Queen of Kens­ing­ton

Alberta Oil - - OB­SERVER -

There has been a lot of talk re­cently about the need to di­ver­sify Al­berta’s en­ergy econ­omy. What there hasn’t been a lot of, are peo­ple will­ing to put their money where their mouth is on the is­sue. With more than $850 mil­lion un­der its man­age­ment, Toronto-based Kens­ing­ton Cap­i­tal Part­ners is try­ing to change that. The al­ter­na­tive in­vest­ment house re­cently opened a west­ern op­er­at­ing base in Cal­gary that is fo­cused on fund­ing en­ergy and power in­fra­struc­ture, as well as green tech­nol­ogy. The pres­ence of ven­ture cap­i­tal in the oil patch is noth­ing new. And while Al­berta may not be known yet for hav­ing a thriv­ing tech sec­tor, it is known for be­ing one of the most en­tre­pre­neur­ial places in Canada.

Con­nect­ing those two worlds is where MICHELLE SCAR­BOR­OUGH comes in. She’s the head of Kens­ing­ton’s new Cal­gary of­fice, and a sea­soned ven­ture cap­i­tal­ist with a back­ground in the en­ergy and tech sec­tors. She ex­plains that the en­ergy in­dus­try is go­ing through a time of great evo­lu­tion and up­heaval, much of that as a re­sult of new tech­nolo­gies. But that doesn’t mean tech­nol­ogy is go­ing to be the en­emy of fos­sil-fuel de­vel­op­ment any­time soon. In­deed, the two are be­com­ing in­creas­ingly co-de­pen­dent. That’s good news, not only for ven­ture cap­i­tal­ists and an ail­ing Al­berta oil patch, but for fu­ture en­ergy pro­duc­ers and con­sumers ev­ery­where, too.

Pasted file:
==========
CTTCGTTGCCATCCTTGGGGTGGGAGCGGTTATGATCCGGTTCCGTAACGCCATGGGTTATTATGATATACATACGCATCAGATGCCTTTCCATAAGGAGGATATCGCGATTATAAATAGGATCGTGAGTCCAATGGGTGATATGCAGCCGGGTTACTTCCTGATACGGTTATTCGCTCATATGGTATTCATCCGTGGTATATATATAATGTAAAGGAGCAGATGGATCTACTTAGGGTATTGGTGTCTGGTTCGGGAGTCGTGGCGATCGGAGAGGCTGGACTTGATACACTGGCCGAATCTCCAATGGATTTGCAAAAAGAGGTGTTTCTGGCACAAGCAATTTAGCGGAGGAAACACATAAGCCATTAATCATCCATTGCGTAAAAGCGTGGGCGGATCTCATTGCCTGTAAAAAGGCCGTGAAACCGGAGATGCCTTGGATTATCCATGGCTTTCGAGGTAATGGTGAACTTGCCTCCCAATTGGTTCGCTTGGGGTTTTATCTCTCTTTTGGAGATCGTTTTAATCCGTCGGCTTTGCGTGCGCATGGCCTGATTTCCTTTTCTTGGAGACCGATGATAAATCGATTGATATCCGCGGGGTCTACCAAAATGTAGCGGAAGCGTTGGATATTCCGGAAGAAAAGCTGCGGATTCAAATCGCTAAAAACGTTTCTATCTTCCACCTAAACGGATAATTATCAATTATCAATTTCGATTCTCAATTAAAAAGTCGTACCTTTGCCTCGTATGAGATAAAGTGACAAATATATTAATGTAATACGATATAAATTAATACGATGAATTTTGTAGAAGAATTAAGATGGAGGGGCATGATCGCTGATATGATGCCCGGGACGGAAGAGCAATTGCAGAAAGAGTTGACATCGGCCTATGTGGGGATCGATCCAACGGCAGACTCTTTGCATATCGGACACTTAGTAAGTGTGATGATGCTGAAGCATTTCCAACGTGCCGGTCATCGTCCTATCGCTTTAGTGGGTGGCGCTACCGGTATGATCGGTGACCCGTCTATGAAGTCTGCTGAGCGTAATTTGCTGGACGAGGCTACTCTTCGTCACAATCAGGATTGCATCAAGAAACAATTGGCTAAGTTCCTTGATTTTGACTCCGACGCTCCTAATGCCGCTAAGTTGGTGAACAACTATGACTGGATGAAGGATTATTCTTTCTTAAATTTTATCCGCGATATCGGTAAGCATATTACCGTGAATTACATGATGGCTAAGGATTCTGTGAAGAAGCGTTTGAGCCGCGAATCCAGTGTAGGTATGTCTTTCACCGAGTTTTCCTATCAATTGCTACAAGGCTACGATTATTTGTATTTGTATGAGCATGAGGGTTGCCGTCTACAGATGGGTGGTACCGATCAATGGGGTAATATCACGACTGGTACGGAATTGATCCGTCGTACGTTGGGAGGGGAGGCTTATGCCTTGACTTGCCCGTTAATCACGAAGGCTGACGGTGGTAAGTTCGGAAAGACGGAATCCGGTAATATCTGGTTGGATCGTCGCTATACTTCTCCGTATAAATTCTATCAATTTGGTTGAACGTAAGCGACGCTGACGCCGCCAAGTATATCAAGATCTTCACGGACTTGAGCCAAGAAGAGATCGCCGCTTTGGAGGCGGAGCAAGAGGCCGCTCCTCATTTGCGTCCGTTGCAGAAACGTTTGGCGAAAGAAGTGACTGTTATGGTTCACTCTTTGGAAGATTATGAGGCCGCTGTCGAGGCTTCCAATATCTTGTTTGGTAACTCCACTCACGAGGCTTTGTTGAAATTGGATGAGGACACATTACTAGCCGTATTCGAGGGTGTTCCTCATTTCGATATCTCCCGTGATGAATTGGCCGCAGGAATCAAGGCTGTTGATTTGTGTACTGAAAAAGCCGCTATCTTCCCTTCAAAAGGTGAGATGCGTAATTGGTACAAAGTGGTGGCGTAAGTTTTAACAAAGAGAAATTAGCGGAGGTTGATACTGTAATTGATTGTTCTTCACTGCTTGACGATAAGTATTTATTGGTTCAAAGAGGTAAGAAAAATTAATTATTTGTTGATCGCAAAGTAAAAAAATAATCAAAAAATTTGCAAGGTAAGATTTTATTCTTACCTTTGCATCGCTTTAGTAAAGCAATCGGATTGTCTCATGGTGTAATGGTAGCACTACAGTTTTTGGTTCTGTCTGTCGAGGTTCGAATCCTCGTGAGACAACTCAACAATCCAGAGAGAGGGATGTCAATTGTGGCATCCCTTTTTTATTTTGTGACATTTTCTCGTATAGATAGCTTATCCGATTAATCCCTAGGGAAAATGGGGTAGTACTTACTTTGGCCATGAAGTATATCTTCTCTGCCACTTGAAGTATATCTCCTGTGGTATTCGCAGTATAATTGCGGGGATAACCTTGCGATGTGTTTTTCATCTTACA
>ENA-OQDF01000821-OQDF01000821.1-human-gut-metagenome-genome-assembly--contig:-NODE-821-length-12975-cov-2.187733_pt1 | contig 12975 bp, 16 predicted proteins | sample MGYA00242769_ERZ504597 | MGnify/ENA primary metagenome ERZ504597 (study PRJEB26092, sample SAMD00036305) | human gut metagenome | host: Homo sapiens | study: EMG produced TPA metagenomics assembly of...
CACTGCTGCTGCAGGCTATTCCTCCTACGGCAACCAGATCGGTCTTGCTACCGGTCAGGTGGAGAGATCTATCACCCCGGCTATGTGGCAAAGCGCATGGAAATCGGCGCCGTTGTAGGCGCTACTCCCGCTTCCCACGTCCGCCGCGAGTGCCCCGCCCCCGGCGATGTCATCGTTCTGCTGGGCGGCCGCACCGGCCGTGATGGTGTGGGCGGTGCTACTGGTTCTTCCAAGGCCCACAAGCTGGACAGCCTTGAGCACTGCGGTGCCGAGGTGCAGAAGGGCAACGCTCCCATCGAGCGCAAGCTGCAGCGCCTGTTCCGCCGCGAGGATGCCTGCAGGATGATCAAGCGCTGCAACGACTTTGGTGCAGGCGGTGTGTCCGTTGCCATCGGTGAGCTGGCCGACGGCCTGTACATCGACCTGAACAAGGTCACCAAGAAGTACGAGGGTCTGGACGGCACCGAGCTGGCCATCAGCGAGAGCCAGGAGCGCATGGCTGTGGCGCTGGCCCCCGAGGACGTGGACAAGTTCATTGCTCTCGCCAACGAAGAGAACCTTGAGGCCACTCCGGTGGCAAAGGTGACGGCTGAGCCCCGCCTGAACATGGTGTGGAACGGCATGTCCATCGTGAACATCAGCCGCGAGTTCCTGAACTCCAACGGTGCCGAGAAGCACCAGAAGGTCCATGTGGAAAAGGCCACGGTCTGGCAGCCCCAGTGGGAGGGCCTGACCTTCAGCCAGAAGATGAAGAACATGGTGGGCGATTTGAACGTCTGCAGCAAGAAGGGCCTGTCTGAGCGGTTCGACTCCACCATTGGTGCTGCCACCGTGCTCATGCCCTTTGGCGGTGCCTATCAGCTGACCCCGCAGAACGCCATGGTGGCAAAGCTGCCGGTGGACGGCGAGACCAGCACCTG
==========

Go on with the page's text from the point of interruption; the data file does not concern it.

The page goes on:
It was June 2015 when Kens­ing­ton’s Cal­gary of­fice opened. West­ern Canada’s en­ergy in­dus­try was and is tak­ing a se­vere beat­ing, and here comes this Bay Street in­vest­ment firm rid­ing in to save the day. Is that ba­si­cally the ori­gin story here?

No, it takes a vil­lage, re­ally. But be­cause of my back­ground in en­ergy and tech­nol­ogy, I be­lieve that tech­nol­ogy is one of the ways we’re go­ing to be able to help re­duce costs, both in en­ergy tech and clean tech. If we look across the land­scape, the in­dus­try is driven by tech­nol­ogy. Whether it’s pumps go­ing into the ground to pull out oil, or all the power-gen­er­a­tion fa­cil­i­ties around those sys­tems – it’s all tech­nol­ogy-based. So re­ally what we’re talk­ing about now is the next evo­lu­tion of tech­nol­ogy in the en­ergy busi­ness. And we are here be­cause tech­nol­ogy will be a big driver in re­duc­ing costs to the cus­tomer and in­creas­ing pro­duc­tiv­ity and ef­fi­ciency.

What’s the cur­rent state of Cana­dian oil­field tech­nol­ogy, from a global per­spec­tive?